D-Day -1. Operation Tonga. Allied paratroopers jump out of planes over the coast of Normandy, plunged in darkness. Our hero, Arthur Kingsley, makes his way through the fields alone and without a rifle after a rather eventful touchdown. Above, we see the inferno ensue; landing planes are attacked by A-A artillery, while the Germans around us comb the area with flashlights. One of the first missions of the new Call of Duty, this time entitled Vanguard, quickly turns into a stealth game with some really dense atmosphere.
After a while, we encounter another paratrooper hanging from a tree, without signs of life. Wait... there was a similar scene in the very first mission of the very first Call of Duty. To top it off, this unlucky private is named Collier just like one of the founders of Infinity Ward! It exudes fan service, though it's been 18 years since those days, and CoD is now mostly associated with Warzone. You can feel, however, that this mission harkens back strongly to the series' roots.
The next immediate association was the latest installment of Modern Warfare and its nigh-time missions powered by NV. The same tension, similarly claustrophobic, with uncertainty emerging as Arthur stumbles into a homestead. The developers have used every pixel to show off the capabilities of the new engine, with the lighting absolutely stealing the show. Kingsley shoots at the enemy through laundry, as the soldier's silhouette suddenly appeared against the illuminated sheet. A moment later, watching the Nazis running around the house from the basement through the floor, he shoots where a moving object blocked beams of light coming through the gaps. The final touch is brought by particle effects of splinters breaking off whenever bullets hit wood.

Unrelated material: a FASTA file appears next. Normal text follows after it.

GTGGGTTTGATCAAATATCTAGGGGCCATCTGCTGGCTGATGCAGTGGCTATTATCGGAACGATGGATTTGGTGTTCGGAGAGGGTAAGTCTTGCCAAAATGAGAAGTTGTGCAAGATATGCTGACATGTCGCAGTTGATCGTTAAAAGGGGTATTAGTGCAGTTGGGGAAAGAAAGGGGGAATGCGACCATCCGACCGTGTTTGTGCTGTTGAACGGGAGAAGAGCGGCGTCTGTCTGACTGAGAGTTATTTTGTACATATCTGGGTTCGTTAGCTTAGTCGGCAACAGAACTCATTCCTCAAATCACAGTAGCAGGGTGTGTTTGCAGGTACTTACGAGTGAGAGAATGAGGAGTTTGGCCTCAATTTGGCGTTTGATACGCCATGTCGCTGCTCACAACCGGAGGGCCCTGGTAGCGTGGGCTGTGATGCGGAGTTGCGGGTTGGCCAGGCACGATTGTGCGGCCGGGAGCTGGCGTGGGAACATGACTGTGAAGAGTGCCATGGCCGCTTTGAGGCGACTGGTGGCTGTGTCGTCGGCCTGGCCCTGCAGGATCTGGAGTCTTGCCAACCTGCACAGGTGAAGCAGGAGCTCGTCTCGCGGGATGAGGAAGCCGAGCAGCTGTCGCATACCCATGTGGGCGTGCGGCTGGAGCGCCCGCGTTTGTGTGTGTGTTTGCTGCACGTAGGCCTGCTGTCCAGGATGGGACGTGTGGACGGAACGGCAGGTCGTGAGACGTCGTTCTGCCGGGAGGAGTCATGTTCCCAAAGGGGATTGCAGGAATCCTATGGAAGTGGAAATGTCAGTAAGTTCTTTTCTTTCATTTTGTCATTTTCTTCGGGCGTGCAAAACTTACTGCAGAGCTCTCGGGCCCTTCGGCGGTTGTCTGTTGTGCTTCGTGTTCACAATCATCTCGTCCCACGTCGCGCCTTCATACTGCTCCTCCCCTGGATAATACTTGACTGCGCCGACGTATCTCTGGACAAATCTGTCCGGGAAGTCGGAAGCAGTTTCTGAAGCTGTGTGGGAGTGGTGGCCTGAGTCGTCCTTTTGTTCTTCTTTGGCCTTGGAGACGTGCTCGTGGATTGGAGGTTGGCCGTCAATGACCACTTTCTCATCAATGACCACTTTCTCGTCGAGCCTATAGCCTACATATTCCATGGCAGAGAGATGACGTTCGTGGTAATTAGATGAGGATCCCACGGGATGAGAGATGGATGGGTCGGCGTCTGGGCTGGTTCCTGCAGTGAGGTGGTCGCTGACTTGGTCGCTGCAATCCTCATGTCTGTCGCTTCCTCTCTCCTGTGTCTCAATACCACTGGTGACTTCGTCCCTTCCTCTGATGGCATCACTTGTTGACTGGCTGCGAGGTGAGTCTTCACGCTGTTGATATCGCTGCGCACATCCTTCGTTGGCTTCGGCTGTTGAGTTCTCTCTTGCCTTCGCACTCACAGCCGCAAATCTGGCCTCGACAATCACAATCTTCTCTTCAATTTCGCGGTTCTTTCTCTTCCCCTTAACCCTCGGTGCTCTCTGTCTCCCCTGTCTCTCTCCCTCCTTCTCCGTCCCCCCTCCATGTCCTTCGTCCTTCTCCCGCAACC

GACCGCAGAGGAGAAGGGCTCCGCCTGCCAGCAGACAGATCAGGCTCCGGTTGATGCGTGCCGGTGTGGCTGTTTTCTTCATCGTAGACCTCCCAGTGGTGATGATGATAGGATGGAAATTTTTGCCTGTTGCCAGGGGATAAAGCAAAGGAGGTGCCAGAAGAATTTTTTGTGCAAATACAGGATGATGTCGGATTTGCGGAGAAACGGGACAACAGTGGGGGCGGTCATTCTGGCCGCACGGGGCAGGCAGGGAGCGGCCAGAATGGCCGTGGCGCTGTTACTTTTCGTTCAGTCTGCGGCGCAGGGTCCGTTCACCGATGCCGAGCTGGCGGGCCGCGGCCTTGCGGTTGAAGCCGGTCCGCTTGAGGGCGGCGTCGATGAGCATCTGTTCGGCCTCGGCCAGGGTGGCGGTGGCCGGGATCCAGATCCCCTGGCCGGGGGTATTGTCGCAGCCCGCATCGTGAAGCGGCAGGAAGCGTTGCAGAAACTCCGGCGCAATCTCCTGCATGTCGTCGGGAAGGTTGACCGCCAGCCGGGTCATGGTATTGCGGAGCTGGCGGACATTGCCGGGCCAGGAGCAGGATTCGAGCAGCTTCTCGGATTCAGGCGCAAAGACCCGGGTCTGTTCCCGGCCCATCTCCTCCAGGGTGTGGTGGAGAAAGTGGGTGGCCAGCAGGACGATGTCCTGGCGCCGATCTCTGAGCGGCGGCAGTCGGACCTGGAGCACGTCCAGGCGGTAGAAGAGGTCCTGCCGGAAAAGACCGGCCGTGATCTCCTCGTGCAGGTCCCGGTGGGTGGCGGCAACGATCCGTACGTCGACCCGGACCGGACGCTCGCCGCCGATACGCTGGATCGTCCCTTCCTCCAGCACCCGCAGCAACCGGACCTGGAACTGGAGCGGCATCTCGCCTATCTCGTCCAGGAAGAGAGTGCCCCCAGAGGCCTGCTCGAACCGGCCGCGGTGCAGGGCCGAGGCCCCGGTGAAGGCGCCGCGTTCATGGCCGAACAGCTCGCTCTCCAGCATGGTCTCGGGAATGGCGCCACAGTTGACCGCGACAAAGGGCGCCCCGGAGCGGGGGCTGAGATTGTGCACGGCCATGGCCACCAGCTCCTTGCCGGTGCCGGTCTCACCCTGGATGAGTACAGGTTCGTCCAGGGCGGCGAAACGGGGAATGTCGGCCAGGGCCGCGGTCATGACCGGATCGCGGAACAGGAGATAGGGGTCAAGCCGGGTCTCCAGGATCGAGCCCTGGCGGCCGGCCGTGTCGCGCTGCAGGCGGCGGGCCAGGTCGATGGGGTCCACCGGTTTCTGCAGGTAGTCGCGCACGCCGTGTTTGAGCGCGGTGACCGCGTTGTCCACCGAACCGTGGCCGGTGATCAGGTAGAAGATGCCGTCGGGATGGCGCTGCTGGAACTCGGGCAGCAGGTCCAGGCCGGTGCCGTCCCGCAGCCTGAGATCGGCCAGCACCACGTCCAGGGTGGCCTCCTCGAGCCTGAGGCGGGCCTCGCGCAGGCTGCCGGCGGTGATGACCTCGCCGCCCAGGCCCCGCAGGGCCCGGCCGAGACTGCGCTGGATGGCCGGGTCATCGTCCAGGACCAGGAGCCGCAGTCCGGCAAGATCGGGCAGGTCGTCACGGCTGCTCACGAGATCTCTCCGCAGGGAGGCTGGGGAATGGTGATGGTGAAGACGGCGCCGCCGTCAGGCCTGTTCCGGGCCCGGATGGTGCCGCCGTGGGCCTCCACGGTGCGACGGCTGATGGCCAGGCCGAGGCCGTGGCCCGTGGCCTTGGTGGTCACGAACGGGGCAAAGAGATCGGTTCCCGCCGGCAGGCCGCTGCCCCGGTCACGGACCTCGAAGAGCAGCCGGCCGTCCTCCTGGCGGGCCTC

The character of Arthur Kingsley is inspired by a historical figure, private Sidney Cornell the first black paratrooper to land in Normandy on June 5, 1944 with the British 6th Airborne Division. He became known for his incredible bravery and reliability as runner in relaying orders when radio communications were not working despite being wounded multiple times during missions.
The climax of the Normandy mission showdown was a fully burning windmill dominating the screen, like a boss from Kojima's Metal Gear Solid. Our attention, however, was quickly diverted to a very different, smaller point, and a gripping scene. CoD has always made extensive use of scripted moments, and it seems that this time, too, Vanguard will provide plenty of such memorable, thrilling events.
Back to the roots?
Call of Duty recently attempted to return to its roots of World War II with COD: WWII, but I guess it wasn't quite what everyone had expected. Especially those who still remember the first games of the series. The campaign wasn't that bad, but instead of jumping around different fronts, it replicated the single-division-story idea from the console-exclusive part three. The game was also haunted by its outdated engine and too loose an approach to historical facts in multiplayer.